Required Reading: A Summer List from Matthew Lee Anderson

If we want to understand most people, we just need to look at the car they choose to drive and the clothes they choose to wear.  But if we want to understand smart people, we should look at the books they choose to read.

For this Fourth of July holiday, Mere Orthodoxy‘s Matthew Lee Anderson has offered a terrific list of his summer reading picks.

From Unpacking My Library, Steven Pinker’s bookshelf

As Leah Price noted recently in Unpacking My Library: Writers and Their Books (Yale University Press, 2011), book collections say a lot about an intellectual life.

Of course, not every book lover is necessarily a brainiac (See figure 2).  But Anderson’s list demonstrates some of the intellectual richness of today’s conservative evangelical Protestantism.  His picks include some new releases that will likely be of interest mainly to evangelicals themselves, such as Fred Bahnson’s and

Figure 2: Ol’ Blue Eyes sounding it out.

Norman Wirtzba’s Making Peace with the Land or Richard J. Mouw’s Talking with Mormons.  But it also includes titles that promise to help outsiders understand the intellectual culture of Fundamentalist America, such  as Roger Scruton’s The Face of God and Amy Black’s Honoring God in Red or Blue.  And it  features new books of interest to all, such as Andrew Delbanco’s College and a new translation of the Bhagavad Gita.

We here at ILYBYGTH are going out to celebrate our nation’s birth by blowing up a small piece of it.  But after that, we’ll hunker down with Anderson’s list and do some summer reading.

Required Reading: Shields and the Civility of the New Right

Another reason to spend time at Mere Orthodoxy: Matthew Lee Anderson today shares his interview with Jon Shields.  Shields is the author of The Democratic Virtues of the Christian Right.  Even if you don’t have time to spend with the whole book, it is worth taking a few minutes to read this interview. 

Shields elaborates on the thesis of his book, viz., that the incivility of the Christian Right has been overplayed by journalists looking for a good story.  Using interviews and a participant-observer method, Shields found that such headline-grabbing fury did not fairly represent the movement.  As Shields notes in this interview,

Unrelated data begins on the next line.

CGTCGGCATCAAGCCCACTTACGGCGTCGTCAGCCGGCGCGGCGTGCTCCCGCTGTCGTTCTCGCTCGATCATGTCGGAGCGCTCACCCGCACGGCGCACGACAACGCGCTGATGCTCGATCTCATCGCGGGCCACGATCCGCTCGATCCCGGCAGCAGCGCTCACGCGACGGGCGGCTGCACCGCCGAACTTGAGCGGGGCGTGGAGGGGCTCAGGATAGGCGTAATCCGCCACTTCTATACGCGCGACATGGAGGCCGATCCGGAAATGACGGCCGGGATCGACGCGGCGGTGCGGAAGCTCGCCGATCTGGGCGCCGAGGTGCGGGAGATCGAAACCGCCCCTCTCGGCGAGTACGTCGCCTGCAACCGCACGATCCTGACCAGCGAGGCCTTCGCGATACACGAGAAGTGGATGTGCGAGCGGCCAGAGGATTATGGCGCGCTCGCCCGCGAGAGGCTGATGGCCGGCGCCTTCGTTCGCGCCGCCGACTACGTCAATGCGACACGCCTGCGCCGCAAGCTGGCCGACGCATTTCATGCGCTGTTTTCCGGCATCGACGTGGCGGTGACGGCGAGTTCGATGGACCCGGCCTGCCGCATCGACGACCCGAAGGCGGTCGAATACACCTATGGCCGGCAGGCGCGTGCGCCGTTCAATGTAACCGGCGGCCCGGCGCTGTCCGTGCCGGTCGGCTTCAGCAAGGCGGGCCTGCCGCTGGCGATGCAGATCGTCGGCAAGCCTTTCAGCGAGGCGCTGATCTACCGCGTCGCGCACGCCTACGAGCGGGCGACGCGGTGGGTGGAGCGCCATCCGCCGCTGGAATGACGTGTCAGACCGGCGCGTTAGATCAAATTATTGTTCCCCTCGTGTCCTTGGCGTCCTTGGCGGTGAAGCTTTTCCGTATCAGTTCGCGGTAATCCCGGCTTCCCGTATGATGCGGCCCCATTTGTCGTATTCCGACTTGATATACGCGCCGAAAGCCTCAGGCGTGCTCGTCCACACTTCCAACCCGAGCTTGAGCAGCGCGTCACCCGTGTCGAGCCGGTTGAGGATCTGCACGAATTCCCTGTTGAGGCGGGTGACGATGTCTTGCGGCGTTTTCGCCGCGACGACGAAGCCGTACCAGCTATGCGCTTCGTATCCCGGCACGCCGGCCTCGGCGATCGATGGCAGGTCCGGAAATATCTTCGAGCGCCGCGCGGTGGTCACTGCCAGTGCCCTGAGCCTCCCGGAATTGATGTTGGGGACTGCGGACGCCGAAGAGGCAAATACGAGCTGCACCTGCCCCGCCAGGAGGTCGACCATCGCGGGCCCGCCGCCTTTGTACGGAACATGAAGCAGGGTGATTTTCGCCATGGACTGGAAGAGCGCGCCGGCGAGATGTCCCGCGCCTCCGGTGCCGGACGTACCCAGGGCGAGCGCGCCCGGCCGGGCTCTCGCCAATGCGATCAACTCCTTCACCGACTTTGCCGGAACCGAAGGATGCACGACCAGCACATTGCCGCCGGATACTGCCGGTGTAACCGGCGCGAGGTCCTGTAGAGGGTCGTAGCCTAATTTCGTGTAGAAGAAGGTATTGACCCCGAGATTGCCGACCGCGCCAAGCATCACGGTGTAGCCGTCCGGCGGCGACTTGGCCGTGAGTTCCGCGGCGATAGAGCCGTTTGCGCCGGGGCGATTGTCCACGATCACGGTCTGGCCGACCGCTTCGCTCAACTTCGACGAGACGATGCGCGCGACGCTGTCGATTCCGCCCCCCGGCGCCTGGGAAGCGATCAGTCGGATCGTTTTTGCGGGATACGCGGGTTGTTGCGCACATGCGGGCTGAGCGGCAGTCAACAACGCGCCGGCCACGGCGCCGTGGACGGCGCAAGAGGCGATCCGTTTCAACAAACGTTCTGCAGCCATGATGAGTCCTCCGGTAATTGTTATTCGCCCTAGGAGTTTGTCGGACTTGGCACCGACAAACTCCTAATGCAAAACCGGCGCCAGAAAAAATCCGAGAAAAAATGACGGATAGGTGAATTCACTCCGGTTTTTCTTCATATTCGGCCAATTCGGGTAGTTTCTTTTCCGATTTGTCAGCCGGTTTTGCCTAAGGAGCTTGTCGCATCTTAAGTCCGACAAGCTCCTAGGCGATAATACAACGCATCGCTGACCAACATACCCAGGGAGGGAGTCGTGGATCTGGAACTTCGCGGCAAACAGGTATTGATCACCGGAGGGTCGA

If one looks at Christian radio personalities or at direct mailings or at fringe organizations, belligerency is quite common. The media picks up on these latter examples partly because they are somewhat more visible, partly because they make for more interesting stories, and partly because of the sociology of the newsroom itself. So the media has identified real incivility in the Christian Right.

Of course, such distortion takes place all over the political and theological spectrum.  In my research into the history of conservative educational activism, I find that conservative writers and pundits also relied on the tactic of the hyperbolic example.  For example, the early Soviet-friendly statements of John Dewey or George Counts are often used by conservatives to demonstrate that all of progressive education is nothing but a communist plot. 

It seems to return us to the central dilemma of America’s ballyhooed culture wars.  Even though most people–even people politically, culturally, and theologically committed on issues such as abortion or gay rights–prefer to act in civil, “small-d” democratic ways, the fevered punditry of voices on each side dominate the headlines.  One religion-bashing quip by Richard Dawkins, or one minority-bashing pronouncement by Glenn Beck, does more to define the two sides than thousands of people working quietly and politely to promote their vision of America.

 

Required Reading: Matthew Lee Anderson on Non-Culture War Conservatism

“Why do the angry people get all the attention?” 

That was one of those audience questions that has stuck with me.  It was at a talk about the history of American creationism I gave a while ago to an audience of (mostly) committed students of biological evolution.  I had included one of my go-to bits from the aggressive atheist Richard Dawkins.  I often explain my purpose in studying conservative religion in American public life as a quest to deflate Dawkins’ 1986 warning: Anyone who does not believe in evolution, Dawkins insisted, must be “ignorant, stupid or insane (or wicked, but I’d rather not consider that).”  Though I don’t believe in creationism, I think many people who are not ignorant, stupid, or insane do believe it.  Our talk turned after that to the prominence of mean-spirited, angry culture warriors.  Why do such voices get all the attention, when most of us, whatever our beliefs, would prefer a respectful dialogue?  

Yesterday at Mere Orthodoxy, Matthew Lee Anderson posted another in his series on what it would take for conservative religious Americans to create a post-culture war persona.    

Anderson suggests “four moves” that would move the public engagement of conservative religious Americans in healthier directions:

1) Recover a robust doctrine of creation that is isn’t afraid to be doctrinal.

2) Emphasize the moral imagination and attempt to construct arguments that both appeal to and buttress it.

3) Remember that the church does not simply engage the culture, including politics, but is a culture and so has her own political order.

4) Reframe American exceptionalism around America’s responsibilities rather rather than its virtues. 

As Anderson admits, some of these moves might just be restatements of the goals of the last two generations of culturally engaged evangelicalism.  Carl Henry’s call in 1947 for a “progressive Fundamentalism with a social message” comes to mind.  But for those of us from the outside, those of us trying to understand conservative religion in American public life in order to take away some of the power of all the “angry voices,” understanding Anderson’s moves (and his supporting reading lists) might be a good place to start.